Medical board out presentation

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The first of its kind, this seminar is held to provide participants with the knowledge and skills to effectively manage the documentation and processes for employees with prolonged illness or employees with inability to work due to occupational hazards, leading to medical boarding out.
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  • 1. MEDICAL BOARD OUT
  • 2. www.ihrnet.com© i-HR ConsultingSdn Bhd Employers may have to deal with situations concerning employees who are incapacitated due to a medical illness or disability thus preventing them from carrying out their job functions. If the employee’s medical condition is severe enough with little prospects of recovery, the employer may feel like they have no choice but to TERMINATE THE EMPLOYEE ON MEDICAL GROUNDS. THE PROCESS IN WHICH THIS IS DONE IS COMMONLY KNOWN AS “MEDICAL BOARD OUT” INTRODUCTION
  • 3. www.ihrnet.com© i-HR ConsultingSdn Bhd A situation where an employer has no other choice but to terminate the services of an employee who is medically unfit or incapable to perform his duties any longer due to a medical condition. However, this requires the employer to have conducted a thorough medical examination and certified by a medical professional to validate that the employee is incapable of performing his duties any longer. DEFINITION OF MEDICAL BOARD OUT
  • 4. www.ihrnet.com© i-HR ConsultingSdn Bhd The Employment Law has two provisions: Provision 1: Sick/Medical Leave Below 2 years of service: 14 days of medical leave Between 2-5 years of service: 18 days of medical leave Above 5 years of service: 22 days of medical leave Provision 2: Hospitalization Leave Up to 60 days of medical leave due to hospitalization, as certified by the medical professional WHAT DOES THE LAW PROVIDE FOR EMPLOYEES WHO ARE ILL?
  • 5. www.ihrnet.com© i-HR ConsultingSdn Bhd ASIDE FROM THE STANDARD SICK LEAVE AND HOSPITALIZATION LEAVE, The law does not set a minimum requirement for a medical board out procedure. There is no requirement for the employer to put the employee on no-pay leave or half pay sick leave for a few months prior to the termination on medical grounds. The medical board out procedure would therefore be in accordance with the contract i.e. provisions in the employment contract or in the company’s policies and procedures. A formal medical board out policy and procedure, if adopted and followed consistently, could assist an employer in demonstrating that the termination was not capricious. The balance between having a productive workforce and compassion is key. OTHER PROVISIONS?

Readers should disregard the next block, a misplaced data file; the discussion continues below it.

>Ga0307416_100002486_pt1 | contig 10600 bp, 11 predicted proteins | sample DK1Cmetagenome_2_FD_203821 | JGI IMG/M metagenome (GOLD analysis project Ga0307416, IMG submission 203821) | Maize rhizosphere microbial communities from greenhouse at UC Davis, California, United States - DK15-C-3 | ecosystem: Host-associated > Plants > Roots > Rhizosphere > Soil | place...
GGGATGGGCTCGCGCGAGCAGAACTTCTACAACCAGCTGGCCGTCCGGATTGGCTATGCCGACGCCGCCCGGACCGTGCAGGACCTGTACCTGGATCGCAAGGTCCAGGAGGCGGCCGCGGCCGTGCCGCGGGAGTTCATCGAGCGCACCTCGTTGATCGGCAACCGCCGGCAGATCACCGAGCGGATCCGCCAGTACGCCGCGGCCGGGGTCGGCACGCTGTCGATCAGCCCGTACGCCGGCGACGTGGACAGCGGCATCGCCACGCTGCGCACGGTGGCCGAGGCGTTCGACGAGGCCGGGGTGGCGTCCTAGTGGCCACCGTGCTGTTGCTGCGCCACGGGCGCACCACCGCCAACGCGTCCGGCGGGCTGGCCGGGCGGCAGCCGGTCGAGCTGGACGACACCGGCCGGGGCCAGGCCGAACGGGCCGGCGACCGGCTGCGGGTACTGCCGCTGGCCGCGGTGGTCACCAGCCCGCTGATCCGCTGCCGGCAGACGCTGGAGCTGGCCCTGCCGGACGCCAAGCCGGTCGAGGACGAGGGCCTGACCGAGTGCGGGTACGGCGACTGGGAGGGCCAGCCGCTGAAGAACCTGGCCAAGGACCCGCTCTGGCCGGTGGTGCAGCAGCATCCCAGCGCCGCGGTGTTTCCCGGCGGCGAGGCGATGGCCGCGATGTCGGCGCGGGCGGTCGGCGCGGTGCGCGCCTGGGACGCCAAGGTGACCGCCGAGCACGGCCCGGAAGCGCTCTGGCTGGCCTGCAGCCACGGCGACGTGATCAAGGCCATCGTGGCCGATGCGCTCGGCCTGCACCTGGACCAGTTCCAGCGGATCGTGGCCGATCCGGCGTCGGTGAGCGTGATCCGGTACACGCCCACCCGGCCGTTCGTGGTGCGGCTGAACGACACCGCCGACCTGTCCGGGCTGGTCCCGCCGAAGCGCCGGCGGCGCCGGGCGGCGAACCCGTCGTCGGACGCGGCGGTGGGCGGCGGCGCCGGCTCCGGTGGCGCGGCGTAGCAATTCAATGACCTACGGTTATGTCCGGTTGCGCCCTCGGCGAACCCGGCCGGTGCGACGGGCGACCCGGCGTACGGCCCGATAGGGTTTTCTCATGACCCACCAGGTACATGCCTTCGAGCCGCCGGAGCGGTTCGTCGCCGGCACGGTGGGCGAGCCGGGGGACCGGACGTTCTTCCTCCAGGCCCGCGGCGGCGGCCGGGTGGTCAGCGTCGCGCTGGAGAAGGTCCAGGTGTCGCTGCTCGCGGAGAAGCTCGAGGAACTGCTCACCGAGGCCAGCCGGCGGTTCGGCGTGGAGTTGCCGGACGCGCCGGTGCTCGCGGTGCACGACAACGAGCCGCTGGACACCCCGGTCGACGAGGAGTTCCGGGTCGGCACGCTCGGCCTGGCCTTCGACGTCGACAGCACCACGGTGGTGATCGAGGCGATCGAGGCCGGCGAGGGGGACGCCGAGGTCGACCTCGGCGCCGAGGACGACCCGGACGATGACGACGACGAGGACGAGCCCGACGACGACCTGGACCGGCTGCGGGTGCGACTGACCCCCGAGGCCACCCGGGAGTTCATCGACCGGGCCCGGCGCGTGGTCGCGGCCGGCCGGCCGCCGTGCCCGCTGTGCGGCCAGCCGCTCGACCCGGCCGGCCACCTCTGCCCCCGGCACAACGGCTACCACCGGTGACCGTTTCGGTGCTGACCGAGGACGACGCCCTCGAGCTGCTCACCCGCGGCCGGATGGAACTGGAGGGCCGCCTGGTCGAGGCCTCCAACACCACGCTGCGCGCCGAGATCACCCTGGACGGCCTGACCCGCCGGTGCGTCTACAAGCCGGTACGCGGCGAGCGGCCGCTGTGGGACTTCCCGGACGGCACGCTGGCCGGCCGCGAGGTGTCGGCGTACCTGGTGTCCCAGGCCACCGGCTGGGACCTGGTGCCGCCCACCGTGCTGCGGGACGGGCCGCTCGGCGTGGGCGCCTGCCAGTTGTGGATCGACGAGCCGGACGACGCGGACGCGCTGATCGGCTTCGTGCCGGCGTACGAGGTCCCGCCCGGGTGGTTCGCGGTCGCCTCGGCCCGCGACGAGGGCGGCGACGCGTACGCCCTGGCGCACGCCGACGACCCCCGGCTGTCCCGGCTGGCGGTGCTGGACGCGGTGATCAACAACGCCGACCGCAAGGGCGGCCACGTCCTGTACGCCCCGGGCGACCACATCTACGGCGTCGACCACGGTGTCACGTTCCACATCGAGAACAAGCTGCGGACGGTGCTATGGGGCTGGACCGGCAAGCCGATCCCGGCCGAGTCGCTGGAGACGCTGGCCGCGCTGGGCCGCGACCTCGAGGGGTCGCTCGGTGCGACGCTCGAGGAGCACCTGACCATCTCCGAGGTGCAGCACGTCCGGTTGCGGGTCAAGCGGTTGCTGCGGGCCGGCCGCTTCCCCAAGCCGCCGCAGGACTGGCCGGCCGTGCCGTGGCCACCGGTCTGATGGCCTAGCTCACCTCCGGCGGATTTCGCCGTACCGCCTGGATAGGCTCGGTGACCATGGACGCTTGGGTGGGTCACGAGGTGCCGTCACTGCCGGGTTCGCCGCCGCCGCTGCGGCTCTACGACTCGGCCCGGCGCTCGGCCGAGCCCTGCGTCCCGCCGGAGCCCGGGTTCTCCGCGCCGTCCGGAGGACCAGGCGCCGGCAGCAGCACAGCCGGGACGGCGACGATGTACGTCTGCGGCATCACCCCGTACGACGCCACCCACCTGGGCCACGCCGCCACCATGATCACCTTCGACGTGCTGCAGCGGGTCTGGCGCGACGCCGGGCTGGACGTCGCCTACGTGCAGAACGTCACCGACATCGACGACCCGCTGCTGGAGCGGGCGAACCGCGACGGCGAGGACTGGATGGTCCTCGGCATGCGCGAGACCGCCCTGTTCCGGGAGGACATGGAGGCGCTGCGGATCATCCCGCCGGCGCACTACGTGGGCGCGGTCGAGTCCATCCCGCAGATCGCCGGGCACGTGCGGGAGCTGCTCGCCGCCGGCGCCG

• 6. www.ihrnet.com© i-HR ConsultingSdn Bhd Most multinational and large companies have a provision called “Prolonged Illness Leave” due to critical illness or industrial accidents as follows: First 3 months: With Full Salary Next 3 months: With Half Salary Next 3-6 months: Treated as Unpaid Leave (This is a common practice, the details of the provision may vary from one Company to another) Thereafter, with the confirmation of the medical condition by a professional medical practitioner, the Company reserves the right to terminate the employment of the employee, due to his incapacity to perform his duties. GOOD PRACTICES BY COMPANIES